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Good grades are won and lost in the way students approach the actual sitting of the exam.

Obviously it’s the hard work put in before exams that counts the most, but it would be a huge mistake for your teen to not appreciate how important having an in-exam strategy is.

Today I’m talking about the 3 most important things to do in an exam to ensure your teen gets the most out of their exam time.

1. Make the most of your reading time

Most exams allow for about 15 minutes of reading time before the exam actually starts. This time is not 15 minutes of leisure time, it’s 15 minutes that can make or break your teen’s exam results.

This time is invaluable.

It allows your teen to read over the exam, get an idea of its length and format, and sometimes they might even be able to start jotting points down on scrap paper.

The most important thing for your teen to do FIRST, is to skim read the whole exam. Don’t let them underestimate how important this is.

It’s crucial that your teen does this so they know how long the exam is before they start writing.

Some exams will allow your teen to write on scrap paper before writing time starts. If they’re only allowed to read, then just make sure they read as much of the exam as possible, and that they start to think about their answers.

If the exam involves essay writing and they’re allowed to write during reading time, your teen can start jotting down points for their essay paragraphs. For any other type of question they can jot down relevant points and think about how they want to answer it. I used to find it really helpful to write down anything hard to remember, such as dates, peoples’ names, and statistics. This took away the stress of having to remember these things during the exam.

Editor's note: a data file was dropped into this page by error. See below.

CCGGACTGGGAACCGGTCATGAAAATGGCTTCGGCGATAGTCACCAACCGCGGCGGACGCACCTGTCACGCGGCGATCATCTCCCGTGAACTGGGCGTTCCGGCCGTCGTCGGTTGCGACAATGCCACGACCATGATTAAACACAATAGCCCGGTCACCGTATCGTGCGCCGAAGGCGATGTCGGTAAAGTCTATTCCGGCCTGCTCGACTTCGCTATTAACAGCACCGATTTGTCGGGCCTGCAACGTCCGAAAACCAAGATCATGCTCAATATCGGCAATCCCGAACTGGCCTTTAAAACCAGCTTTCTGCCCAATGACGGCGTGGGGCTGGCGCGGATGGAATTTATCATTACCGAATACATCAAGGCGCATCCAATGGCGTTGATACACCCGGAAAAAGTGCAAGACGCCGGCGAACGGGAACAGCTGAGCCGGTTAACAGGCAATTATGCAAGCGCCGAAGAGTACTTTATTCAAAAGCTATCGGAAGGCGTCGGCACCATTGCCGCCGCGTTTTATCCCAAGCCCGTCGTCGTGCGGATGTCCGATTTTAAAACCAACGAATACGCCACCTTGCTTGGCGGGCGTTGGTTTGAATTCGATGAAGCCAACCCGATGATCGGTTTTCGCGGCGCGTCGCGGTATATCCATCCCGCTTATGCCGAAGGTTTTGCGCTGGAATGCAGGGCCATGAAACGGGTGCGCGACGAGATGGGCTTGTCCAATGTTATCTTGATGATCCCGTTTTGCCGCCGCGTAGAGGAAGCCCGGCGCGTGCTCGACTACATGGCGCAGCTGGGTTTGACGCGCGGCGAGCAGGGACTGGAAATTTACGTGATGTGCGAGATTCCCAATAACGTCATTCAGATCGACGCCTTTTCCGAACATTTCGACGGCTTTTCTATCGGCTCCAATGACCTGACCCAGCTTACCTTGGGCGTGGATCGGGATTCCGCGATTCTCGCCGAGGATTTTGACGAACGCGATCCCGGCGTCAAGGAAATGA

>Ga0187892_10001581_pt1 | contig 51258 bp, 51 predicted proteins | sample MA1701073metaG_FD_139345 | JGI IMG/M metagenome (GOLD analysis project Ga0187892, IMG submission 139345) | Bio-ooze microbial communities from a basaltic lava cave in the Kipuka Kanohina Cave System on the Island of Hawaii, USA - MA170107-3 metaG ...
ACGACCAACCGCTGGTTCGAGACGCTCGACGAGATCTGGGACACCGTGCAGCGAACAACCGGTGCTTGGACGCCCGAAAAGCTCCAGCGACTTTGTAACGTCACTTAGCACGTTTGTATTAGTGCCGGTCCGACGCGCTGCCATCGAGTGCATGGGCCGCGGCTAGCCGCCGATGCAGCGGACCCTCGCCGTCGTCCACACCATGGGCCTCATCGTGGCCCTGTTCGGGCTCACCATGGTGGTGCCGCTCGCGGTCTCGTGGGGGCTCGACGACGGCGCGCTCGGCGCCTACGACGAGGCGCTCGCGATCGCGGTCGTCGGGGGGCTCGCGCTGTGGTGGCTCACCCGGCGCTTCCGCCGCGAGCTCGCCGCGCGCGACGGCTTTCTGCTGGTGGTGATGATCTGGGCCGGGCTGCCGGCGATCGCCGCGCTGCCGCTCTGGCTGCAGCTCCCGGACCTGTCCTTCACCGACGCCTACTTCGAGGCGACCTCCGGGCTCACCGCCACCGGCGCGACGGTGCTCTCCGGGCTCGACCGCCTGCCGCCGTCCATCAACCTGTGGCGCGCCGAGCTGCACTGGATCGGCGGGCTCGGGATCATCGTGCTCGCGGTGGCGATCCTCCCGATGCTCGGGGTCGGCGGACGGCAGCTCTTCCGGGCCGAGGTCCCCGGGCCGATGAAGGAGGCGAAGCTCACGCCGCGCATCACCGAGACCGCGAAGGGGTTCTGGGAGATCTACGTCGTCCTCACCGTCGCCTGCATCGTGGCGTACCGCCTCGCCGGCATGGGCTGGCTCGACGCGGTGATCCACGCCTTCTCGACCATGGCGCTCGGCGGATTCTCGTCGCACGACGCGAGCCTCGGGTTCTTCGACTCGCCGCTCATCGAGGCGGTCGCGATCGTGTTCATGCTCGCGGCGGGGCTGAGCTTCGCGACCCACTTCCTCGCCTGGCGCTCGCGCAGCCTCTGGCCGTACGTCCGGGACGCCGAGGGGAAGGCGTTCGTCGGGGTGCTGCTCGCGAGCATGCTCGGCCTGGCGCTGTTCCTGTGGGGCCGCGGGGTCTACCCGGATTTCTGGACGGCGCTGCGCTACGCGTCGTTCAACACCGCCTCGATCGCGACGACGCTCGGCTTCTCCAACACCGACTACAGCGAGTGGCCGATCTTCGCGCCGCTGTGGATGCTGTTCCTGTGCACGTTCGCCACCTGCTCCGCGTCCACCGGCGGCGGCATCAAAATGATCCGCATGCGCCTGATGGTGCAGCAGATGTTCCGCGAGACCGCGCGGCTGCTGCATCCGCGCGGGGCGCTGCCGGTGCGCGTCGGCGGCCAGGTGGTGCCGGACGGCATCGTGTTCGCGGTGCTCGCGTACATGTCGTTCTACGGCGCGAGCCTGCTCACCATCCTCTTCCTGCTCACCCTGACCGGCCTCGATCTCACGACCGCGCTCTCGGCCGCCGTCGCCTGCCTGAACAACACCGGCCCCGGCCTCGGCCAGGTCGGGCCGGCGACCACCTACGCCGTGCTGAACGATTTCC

2. Stick to your time schedule

Students who get good grades don’t only know their stuff, they time-manage their exams too.

One of the biggest mistakes your teen can make is to spend more than the allocated time on one question and consequently run out of time on another. At the end of the day, what counts is the overall grade your teen gets for the subject. There aren’t any prizes for answering one question incredibly well when you fail to answer five other questions worth just as many marks. Your teen MUST plan their exam time, and stick to this schedule.

3. Take a moment – and breathe…

Being in an exam room is a high stress environment. All of the work your teen has put in leading up to it depends on the next few hours, and there’s usually a huge time pressure.

This pressure-cooker environment can play funny tricks on your mind. About an hour after my last exam a couple of weeks ago, I realised that I forgot to include something really, really obvious in an essay. It was a point that I knew really well. There was no reason for me to forget it in the exam.

The exam environment can also make you include irrelevant information. Getting good grades is about quality, not quantity, so it’s equally important that your teen doesn’t waffle on about something that’s not relevant. They should ask themselves before they launch into something, “do I actually need to write that?”

My point is, it’s really important for your teen to take a moment before they start writing their answers, because if they don’t, they might end up forgetting to include something really important, or they might waste 10 crucial minutes waffling on about something totally pointless. There are no points for effort in an exam.

Your teen will do themselves a huge favour if they stop writing for a few seconds – take a deep breath – and think about what they’re doing.

Image Credit: dcJohn on Flickr


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